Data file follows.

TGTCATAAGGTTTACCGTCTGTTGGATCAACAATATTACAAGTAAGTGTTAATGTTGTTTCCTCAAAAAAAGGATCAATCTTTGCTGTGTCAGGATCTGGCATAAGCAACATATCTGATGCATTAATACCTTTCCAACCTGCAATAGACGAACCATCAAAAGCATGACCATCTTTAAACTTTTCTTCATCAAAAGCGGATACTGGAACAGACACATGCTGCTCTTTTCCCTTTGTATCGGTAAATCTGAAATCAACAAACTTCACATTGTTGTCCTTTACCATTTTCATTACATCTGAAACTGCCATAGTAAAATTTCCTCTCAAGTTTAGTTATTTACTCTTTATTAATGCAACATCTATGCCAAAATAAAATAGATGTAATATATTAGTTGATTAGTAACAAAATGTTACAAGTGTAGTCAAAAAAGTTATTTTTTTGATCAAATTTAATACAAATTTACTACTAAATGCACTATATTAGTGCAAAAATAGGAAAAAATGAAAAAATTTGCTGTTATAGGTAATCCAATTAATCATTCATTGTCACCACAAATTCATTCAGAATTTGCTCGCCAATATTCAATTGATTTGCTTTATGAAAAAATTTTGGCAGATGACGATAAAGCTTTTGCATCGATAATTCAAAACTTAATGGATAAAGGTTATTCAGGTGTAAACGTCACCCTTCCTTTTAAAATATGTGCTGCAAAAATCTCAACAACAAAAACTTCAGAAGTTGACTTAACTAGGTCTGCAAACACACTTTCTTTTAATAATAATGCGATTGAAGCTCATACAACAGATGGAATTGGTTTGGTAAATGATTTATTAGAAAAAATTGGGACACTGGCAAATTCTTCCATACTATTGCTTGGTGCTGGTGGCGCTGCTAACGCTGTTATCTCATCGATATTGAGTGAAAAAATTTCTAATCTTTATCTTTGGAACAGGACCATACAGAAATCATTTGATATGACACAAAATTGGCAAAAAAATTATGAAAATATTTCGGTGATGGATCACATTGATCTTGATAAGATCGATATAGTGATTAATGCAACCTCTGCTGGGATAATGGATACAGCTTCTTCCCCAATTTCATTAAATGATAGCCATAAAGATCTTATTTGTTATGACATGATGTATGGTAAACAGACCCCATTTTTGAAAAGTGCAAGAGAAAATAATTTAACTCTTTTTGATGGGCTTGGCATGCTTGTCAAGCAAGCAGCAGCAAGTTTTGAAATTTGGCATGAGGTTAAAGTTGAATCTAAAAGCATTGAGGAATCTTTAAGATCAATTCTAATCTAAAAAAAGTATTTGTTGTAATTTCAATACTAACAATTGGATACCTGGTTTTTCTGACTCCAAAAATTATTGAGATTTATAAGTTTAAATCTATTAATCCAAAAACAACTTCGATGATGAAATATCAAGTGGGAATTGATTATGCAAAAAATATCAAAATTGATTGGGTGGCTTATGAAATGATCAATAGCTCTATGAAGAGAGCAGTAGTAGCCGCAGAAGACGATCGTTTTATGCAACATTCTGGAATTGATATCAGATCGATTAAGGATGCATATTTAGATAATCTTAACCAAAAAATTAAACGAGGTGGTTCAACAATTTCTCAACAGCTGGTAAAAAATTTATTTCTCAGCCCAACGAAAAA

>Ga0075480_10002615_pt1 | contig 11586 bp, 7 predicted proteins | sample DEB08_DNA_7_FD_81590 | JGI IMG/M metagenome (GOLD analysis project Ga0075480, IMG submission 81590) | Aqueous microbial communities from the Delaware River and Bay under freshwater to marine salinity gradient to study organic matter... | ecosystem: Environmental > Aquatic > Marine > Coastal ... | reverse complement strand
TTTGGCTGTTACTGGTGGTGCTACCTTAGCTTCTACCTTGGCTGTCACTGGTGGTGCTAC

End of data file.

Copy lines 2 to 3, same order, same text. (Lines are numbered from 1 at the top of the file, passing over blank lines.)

>Ga0075480_10002615_pt1 | contig 11586 bp, 7 predicted proteins | sample DEB08_DNA_7_FD_81590 | JGI IMG/M metagenome (GOLD analysis project Ga0075480, IMG submission 81590) | Aqueous microbial communities from the Delaware River and Bay under freshwater to marine salinity gradient to study organic matter... | ecosystem: Environmental > Aquatic > Marine > Coastal ... | reverse complement strand
TTTGGCTGTTACTGGTGGTGCTACCTTAGCTTCTACCTTGGCTGTCACTGGTGGTGCTAC